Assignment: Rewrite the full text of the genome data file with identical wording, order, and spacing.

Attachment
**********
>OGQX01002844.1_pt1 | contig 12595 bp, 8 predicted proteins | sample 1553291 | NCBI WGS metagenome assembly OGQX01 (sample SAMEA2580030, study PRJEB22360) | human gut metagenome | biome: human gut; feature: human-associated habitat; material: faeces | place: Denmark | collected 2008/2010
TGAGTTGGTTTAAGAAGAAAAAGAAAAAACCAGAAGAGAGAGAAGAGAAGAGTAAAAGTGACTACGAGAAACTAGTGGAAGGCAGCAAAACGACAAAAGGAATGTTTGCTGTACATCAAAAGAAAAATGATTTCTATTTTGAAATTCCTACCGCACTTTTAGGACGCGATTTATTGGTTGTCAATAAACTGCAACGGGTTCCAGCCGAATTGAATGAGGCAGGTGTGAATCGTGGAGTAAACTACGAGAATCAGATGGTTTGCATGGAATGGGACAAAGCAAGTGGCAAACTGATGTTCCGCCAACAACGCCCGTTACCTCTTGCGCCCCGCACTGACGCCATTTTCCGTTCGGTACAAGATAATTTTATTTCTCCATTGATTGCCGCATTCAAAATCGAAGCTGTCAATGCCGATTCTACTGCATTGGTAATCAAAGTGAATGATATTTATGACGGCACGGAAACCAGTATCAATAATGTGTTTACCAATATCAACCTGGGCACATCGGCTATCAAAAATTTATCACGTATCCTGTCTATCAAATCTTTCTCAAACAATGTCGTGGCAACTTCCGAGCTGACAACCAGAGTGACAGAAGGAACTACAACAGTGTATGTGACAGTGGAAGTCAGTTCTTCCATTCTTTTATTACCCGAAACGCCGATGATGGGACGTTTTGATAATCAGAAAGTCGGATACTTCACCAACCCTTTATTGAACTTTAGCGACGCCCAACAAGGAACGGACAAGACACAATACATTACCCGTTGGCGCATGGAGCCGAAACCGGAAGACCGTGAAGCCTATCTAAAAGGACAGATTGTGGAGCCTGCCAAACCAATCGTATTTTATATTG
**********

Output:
>OGQX01002844.1_pt1 | contig 12595 bp, 8 predicted proteins | sample 1553291 | NCBI WGS metagenome assembly OGQX01 (sample SAMEA2580030, study PRJEB22360) | human gut metagenome | biome: human gut; feature: human-associated habitat; material: faeces | place: Denmark | collected 2008/2010
TGAGTTGGTTTAAGAAGAAAAAGAAAAAACCAGAAGAGAGAGAAGAGAAGAGTAAAAGTGACTACGAGAAACTAGTGGAAGGCAGCAAAACGACAAAAGGAATGTTTGCTGTACATCAAAAGAAAAATGATTTCTATTTTGAAATTCCTACCGCACTTTTAGGACGCGATTTATTGGTTGTCAATAAACTGCAACGGGTTCCAGCCGAATTGAATGAGGCAGGTGTGAATCGTGGAGTAAACTACGAGAATCAGATGGTTTGCATGGAATGGGACAAAGCAAGTGGCAAACTGATGTTCCGCCAACAACGCCCGTTACCTCTTGCGCCCCGCACTGACGCCATTTTCCGTTCGGTACAAGATAATTTTATTTCTCCATTGATTGCCGCATTCAAAATCGAAGCTGTCAATGCCGATTCTACTGCATTGGTAATCAAAGTGAATGATATTTATGACGGCACGGAAACCAGTATCAATAATGTGTTTACCAATATCAACCTGGGCACATCGGCTATCAAAAATTTATCACGTATCCTGTCTATCAAATCTTTCTCAAACAATGTCGTGGCAACTTCCGAGCTGACAACCAGAGTGACAGAAGGAACTACAACAGTGTATGTGACAGTGGAAGTCAGTTCTTCCATTCTTTTATTACCCGAAACGCCGATGATGGGACGTTTTGATAATCAGAAAGTCGGATACTTCACCAACCCTTTATTGAACTTTAGCGACGCCCAACAAGGAACGGACAAGACACAATACATTACCCGTTGGCGCATGGAGCCGAAACCGGAAGACCGTGAAGCCTATCTAAAAGGACAGATTGTGGAGCCTGCCAAACCAATCGTATTTTATATTG